Medicare Enrollment & Changing Your Medicare Plan – What You Need To Know
Medicare was created for America’s seniors, those over the age of 65. But it’s evolved since then to cover younger people with certain disabilities, too. Wondering how to enroll in Medicare or change your coverage once you’ve got a plan? You’re in the right place.
Here’s what you need to know about Medicare enrollment.
Medicare in Four Parts
Medicare actually comes in four parts: A, B, C and D. Here’s a quick rundown of each part, so you know your options when you’re ready to enroll (or change your coverage):
- Medicare Part A is hospital coverage. It covers inpatient hospital care and skilled nursing facility care. Most people don’t pay a monthly premium for this coverage, but it does include deductibles and coinsurance when you receive care.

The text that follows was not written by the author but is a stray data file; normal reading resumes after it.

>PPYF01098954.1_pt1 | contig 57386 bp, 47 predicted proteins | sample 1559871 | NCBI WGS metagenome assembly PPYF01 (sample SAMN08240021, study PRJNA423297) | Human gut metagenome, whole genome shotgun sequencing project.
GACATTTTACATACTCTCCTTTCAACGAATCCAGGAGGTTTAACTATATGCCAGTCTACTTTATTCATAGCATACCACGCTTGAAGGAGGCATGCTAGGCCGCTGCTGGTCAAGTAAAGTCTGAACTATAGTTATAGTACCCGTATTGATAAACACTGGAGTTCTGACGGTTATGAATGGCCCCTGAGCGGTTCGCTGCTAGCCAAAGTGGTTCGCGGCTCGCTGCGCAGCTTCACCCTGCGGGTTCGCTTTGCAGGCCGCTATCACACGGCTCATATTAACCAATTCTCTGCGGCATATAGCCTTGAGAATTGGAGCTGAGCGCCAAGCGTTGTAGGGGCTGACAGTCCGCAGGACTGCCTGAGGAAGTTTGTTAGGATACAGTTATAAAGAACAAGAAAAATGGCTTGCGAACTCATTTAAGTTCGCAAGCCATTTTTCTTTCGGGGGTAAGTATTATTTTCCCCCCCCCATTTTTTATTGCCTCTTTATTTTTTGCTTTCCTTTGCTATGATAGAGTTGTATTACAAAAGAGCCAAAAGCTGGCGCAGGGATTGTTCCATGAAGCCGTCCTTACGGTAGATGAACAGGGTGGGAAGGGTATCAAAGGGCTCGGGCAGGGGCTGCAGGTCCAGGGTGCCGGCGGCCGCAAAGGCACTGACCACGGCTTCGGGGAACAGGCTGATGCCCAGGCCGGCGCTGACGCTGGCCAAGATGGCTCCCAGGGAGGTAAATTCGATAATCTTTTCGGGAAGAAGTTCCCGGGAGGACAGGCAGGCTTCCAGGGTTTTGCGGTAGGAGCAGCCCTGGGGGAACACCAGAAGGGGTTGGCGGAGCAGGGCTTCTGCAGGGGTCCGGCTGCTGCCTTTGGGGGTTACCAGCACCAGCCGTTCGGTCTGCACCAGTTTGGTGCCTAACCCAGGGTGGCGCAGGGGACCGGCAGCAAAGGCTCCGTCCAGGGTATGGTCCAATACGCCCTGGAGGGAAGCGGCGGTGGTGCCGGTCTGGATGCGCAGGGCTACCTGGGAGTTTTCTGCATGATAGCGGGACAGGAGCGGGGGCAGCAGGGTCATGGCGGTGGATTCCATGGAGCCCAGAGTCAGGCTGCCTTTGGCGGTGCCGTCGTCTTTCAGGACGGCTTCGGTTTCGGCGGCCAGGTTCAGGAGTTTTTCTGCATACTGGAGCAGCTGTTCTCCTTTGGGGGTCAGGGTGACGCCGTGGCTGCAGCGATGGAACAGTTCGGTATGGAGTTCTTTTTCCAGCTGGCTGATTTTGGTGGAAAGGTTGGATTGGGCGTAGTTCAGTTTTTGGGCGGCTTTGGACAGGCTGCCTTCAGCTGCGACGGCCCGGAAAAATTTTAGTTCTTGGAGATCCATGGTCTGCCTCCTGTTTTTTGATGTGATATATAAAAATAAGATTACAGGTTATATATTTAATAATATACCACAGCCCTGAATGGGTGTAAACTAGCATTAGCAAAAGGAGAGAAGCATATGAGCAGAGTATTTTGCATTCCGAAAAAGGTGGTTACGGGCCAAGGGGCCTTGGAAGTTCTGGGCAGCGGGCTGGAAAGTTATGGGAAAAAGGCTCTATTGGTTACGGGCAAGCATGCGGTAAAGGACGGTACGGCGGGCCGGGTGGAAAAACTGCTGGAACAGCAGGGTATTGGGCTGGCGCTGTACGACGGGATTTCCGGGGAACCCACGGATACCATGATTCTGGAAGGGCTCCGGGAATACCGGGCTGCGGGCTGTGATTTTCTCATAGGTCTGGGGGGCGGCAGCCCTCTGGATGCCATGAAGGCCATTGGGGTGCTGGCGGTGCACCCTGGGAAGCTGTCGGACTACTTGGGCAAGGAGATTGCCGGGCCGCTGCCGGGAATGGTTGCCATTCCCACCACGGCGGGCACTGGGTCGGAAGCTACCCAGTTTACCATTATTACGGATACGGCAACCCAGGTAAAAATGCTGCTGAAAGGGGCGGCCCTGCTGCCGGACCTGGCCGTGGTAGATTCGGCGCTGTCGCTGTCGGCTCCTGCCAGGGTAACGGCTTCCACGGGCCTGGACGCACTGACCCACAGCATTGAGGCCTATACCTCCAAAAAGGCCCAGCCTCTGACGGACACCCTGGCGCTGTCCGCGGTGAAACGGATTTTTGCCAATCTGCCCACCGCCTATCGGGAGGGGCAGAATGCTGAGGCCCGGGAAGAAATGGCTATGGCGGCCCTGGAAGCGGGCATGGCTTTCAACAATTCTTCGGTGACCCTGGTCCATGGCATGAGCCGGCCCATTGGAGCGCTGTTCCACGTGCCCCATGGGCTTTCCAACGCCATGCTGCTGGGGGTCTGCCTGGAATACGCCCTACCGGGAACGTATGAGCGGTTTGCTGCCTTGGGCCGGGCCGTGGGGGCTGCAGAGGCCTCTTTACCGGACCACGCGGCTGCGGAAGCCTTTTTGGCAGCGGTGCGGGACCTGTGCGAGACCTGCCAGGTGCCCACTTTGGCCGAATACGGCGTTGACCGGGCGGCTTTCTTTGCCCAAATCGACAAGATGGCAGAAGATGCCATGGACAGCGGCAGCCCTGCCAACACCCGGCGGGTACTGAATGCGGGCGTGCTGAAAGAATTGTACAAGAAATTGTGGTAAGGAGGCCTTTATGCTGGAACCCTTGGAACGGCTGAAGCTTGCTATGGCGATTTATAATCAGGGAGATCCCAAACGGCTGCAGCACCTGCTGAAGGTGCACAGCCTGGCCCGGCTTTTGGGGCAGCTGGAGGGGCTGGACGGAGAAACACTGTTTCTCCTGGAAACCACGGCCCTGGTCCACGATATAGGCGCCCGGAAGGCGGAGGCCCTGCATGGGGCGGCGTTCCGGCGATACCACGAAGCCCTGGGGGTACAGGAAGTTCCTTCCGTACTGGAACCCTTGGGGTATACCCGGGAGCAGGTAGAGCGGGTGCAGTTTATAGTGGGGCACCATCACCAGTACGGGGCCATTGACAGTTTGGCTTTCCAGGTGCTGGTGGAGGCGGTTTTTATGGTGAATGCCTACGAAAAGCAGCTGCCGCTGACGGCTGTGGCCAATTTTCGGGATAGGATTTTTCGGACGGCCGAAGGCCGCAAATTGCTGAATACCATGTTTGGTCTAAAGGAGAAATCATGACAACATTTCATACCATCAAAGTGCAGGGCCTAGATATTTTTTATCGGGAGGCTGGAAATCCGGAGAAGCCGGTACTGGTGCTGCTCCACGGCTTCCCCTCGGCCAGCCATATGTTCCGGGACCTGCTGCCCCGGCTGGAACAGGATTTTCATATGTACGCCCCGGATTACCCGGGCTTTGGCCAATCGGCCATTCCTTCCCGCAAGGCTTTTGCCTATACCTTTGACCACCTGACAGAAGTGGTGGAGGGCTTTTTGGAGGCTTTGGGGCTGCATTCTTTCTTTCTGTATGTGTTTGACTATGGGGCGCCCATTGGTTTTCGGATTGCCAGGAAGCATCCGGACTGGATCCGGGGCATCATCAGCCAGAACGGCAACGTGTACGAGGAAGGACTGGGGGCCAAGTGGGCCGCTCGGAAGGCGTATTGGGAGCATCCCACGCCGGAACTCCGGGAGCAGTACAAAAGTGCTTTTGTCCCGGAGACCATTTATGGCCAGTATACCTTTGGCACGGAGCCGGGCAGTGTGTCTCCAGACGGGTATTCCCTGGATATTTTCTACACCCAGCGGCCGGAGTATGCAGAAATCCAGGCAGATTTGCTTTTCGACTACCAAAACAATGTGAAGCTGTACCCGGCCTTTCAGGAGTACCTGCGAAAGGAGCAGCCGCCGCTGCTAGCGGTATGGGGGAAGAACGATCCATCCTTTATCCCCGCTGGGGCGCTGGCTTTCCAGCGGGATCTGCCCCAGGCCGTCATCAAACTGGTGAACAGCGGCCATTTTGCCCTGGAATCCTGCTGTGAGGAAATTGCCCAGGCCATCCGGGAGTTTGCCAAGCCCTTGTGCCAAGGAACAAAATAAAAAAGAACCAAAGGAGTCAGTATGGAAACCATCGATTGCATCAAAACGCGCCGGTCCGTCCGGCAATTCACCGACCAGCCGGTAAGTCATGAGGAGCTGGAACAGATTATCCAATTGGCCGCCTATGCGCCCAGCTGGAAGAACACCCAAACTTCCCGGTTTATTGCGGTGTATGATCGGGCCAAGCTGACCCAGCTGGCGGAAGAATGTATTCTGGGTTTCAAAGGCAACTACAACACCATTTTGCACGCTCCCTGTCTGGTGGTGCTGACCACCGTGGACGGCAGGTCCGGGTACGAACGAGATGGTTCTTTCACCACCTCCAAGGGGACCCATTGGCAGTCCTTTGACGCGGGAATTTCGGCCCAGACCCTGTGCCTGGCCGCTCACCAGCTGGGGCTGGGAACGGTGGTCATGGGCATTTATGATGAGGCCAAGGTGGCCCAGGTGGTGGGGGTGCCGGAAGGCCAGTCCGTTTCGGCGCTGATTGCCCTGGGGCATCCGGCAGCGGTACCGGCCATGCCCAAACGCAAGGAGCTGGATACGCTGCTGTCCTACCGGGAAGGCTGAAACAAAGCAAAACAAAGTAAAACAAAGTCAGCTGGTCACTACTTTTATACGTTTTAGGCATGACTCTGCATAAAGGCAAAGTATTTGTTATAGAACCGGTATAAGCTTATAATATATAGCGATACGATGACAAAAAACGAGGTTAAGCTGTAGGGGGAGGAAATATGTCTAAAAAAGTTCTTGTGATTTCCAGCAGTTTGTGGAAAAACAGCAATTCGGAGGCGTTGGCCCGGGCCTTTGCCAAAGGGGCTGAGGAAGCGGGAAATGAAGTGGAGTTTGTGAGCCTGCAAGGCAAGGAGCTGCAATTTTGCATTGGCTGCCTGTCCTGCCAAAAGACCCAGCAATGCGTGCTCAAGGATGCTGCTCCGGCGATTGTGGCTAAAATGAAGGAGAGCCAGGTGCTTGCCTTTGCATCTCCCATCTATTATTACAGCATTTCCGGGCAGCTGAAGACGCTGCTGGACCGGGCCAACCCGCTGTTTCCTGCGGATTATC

- Medicare Part B covers medically necessary care, such as flu shots, doctor’s visits, outpatient surgery, insulin and other types of services. Everyone pays a premium for Part B, along with a 20% coinsurance rate for medical services.
- Medicare Part C is also known as Medicare Advantage. This is the private portion of Medicare, sold by private companies but regulated by the federal government. By law, Advantage plans cover everything that Original does (Parts A and B together). Beyond that, these plans have flexibility in benefits, typically covering extras that Original doesn’t, like prescription drugs, dental and vision benefits, hearing aids and more. Premiums and cost sharing varies.
- Medicare Part D covers prescription drugs. This is also a private portion of Medicare, sold by individual companies. It’s only available to people with Original Medicare. Costs vary with this portion as well.
When to Apply for Medicare
You may not have to actively apply for Medicare depending on your situation. Some people get automatically enrolled into the program. This includes: